In Soma's ecstasy Indra spread the firmament and realms of light, when he cleft Vala limb from limb.

Brhaspati, when he with fiery lightnings cleft through the weapon of reviling Vala, consumed him as tongues eat what teeth have compassed: he threw the prisons of the red cows open.

Lord of the thunder, thou didst burst the cave of Vala rich in cows. The Gods came pressing to thy side, and free from terror aided thee,

Indra kills Vritra, the dragon Ahi. [Ahi is the personification of a glacier, frozen water destroyed by Indra to release the captive water.]

Indra smites Dasa and opens the caves where cows were imprisoned

Mid shout, loud shout, and roar, with the Navagvas, seven singers, hast thou, heavenly, rent the mountain; thou hast, with speeders, with Dasagvas, Indra, Shakra, with thunder rent obstructive Vala.

Indra after having consumed a few drops of Soma, burst the enclosures of the cave and shook it by its very foundation – a feat no human or God could have performed. The Sun and Ushas (Morning or Dawn) were released and thus, through his grace, that they obtained their splendour.


There is another pastime that took place between Indra and Vala, but this one does not involve the cave of cows. Garuda Purana (68) narrates the pastime:

"Sri Suta Goswami said: I shall now expound the science of gemology. Long ago, in ancient times, there lived a great demon name Vala. Overpowering the King of Heaven, Indra, Vala became the tyrannical ruler of the entire universe. By deceit, however, the oppressed demigods tricked Vala into acting as the sacrificial animal in a ritual performance. But once Vala was tied to the sacrificial stake, the demigods suddenly abandoned their mock sacrifice, and immediately killed the powerful demon. In fact, for the benefit of the demigods and the universe, Vala had allowed himself to be slain.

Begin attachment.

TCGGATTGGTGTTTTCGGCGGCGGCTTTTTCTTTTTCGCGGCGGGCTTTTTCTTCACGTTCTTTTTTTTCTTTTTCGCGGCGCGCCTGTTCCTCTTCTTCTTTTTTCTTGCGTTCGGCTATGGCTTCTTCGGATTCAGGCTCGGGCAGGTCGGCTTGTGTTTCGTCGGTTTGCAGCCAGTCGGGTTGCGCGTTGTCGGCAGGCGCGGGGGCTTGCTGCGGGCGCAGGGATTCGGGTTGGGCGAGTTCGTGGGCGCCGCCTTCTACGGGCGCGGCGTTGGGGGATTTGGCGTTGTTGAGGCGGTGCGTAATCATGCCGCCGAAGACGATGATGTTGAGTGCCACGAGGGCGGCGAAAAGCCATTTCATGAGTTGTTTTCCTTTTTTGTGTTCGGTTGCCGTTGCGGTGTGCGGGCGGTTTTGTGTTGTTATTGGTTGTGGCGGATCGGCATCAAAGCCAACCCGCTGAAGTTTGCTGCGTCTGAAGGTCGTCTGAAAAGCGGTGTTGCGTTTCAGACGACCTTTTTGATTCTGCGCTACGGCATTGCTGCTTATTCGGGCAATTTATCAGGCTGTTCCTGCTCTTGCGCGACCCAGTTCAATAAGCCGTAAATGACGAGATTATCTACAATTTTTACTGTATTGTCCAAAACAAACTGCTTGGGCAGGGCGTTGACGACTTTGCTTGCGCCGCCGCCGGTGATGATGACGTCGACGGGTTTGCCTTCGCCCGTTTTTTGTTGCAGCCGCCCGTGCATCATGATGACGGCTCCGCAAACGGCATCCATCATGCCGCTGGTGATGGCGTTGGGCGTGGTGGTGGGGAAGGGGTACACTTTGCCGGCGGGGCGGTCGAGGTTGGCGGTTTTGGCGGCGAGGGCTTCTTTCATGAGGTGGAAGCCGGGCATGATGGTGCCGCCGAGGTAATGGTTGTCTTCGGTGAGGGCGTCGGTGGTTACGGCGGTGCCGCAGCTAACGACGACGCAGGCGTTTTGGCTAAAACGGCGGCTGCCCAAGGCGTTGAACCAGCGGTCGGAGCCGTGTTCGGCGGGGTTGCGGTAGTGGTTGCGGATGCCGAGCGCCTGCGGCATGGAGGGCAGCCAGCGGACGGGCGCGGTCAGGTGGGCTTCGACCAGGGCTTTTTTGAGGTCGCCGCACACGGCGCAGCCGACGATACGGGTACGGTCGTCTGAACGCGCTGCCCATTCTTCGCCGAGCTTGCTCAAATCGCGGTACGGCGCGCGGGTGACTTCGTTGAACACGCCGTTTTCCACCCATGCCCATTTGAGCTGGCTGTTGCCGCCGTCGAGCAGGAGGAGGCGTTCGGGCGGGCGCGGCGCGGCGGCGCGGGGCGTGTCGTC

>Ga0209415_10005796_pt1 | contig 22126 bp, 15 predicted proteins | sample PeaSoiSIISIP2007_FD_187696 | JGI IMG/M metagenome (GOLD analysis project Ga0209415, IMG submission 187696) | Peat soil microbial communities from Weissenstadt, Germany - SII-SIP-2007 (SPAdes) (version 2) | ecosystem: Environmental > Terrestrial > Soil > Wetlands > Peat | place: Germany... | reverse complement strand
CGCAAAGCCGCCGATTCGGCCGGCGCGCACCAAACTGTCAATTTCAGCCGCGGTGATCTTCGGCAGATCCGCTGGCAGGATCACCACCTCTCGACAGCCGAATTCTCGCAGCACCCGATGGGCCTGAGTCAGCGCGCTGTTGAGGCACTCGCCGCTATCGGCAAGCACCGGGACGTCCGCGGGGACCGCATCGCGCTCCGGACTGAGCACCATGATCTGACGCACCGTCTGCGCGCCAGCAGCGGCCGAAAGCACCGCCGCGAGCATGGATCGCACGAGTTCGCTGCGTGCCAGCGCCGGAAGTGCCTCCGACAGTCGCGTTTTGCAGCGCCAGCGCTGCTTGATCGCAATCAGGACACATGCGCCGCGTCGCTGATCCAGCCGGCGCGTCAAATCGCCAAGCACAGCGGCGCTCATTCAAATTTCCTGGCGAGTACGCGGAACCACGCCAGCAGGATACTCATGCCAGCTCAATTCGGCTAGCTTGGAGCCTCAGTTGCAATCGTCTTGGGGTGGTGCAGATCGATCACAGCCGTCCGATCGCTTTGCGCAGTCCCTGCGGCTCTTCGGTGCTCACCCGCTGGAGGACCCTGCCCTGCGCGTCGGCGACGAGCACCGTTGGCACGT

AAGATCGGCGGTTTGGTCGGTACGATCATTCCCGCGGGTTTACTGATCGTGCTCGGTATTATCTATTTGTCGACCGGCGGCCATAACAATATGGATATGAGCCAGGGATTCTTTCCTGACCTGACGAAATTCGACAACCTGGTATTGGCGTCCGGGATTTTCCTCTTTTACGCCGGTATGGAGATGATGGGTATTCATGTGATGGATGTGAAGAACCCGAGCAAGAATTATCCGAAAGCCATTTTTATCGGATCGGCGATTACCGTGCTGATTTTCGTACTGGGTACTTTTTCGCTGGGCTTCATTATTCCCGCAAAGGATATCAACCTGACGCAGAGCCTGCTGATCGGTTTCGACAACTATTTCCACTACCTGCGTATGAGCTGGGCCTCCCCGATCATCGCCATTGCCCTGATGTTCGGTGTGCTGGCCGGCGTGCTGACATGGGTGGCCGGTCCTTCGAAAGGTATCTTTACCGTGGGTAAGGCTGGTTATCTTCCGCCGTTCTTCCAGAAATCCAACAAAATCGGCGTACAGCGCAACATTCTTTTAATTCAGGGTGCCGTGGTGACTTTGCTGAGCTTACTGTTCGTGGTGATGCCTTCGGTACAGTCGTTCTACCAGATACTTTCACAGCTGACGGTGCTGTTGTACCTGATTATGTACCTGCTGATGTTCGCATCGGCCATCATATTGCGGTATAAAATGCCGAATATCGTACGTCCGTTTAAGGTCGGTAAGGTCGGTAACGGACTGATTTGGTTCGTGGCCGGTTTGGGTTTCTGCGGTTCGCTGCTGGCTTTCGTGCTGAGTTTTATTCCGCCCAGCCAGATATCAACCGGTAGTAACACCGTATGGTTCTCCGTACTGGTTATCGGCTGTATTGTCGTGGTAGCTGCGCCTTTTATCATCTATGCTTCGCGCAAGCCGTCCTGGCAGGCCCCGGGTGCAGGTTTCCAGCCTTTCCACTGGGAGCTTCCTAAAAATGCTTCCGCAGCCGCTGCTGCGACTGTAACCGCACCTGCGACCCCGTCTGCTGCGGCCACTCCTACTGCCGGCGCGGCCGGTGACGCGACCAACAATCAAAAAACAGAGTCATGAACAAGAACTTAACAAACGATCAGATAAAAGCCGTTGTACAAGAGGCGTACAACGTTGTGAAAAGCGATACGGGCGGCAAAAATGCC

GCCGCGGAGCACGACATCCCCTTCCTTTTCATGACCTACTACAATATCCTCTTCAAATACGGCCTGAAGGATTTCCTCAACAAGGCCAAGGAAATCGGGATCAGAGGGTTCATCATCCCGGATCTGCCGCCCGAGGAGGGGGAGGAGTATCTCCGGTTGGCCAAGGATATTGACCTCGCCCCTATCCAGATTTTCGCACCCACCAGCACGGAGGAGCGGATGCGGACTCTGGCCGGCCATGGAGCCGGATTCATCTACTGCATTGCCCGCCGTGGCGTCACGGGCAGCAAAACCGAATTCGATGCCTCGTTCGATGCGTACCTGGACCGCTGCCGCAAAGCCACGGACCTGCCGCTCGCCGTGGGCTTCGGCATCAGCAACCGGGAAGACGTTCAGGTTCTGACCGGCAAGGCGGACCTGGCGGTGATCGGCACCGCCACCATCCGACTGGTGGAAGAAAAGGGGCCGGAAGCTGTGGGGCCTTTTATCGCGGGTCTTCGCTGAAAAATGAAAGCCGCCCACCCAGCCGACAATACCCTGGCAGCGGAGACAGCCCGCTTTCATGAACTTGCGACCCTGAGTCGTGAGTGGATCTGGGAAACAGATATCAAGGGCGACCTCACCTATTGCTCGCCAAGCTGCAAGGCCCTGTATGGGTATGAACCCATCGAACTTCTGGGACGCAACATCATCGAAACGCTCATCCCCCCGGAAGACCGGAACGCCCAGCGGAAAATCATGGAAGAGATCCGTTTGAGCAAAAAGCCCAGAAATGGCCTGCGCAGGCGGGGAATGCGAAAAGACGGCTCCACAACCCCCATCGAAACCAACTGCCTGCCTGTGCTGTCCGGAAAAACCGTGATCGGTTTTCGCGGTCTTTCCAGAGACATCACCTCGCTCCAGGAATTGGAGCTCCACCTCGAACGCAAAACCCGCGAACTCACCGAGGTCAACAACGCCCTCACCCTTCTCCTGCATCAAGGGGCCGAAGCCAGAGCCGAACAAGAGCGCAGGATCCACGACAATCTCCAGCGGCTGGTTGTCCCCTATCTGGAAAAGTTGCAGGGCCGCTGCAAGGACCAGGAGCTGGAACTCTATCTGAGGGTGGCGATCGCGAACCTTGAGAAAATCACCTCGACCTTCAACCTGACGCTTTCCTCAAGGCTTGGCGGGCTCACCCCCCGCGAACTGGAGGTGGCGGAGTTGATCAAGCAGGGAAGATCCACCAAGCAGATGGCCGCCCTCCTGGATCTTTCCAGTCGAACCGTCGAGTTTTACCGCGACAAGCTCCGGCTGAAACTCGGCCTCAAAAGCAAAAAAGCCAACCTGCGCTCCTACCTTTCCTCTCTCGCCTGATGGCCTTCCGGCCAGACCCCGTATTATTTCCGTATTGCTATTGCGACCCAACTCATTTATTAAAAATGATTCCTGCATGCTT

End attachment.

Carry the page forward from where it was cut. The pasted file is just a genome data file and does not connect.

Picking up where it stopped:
The demigods then severed his various limbs which transformed into the creative seeds of precious gems. As the potent body of Vala was dismembered, a tumultuous roar sounded through the celestial regions, and all the deities, demons, mystics, and serpent-gods anxiously rushed to gather up the gem seeds. The demigods clamored to secure the gem seeds, but the shock waves generated by their celestial chariots pushed some of the mystical essences down into the earthly sphere.

Some of these seeds fell into rivers, some into the oceans, and some into the forests and mountains. There they germinated as mother lodes of the various gems, each one imbued with its own intrinsic potency. All these gems posses talismanic powers. The fine, auspicious stones can counteract poison, snake venom, diseases, and other dangers. Poor quality, inauspicious gems act in the opposite manner.

Ruby, emerald, blue sapphire, cat's eye, yellow sapphire, diamond, pearl, hessonite, coral, bloodstone, quartz, jade, and red garnet are the foremost species of gems, and they should be selected only under the expert guidance of a learned gemologist.

The value of a gemstone is established by reference to the authoritative gemological texts. Quality is analyzed according to weight, cut, color, and clarity."



Rg Veda
Griffith, Ralph (1896), Hymns of the Rigveda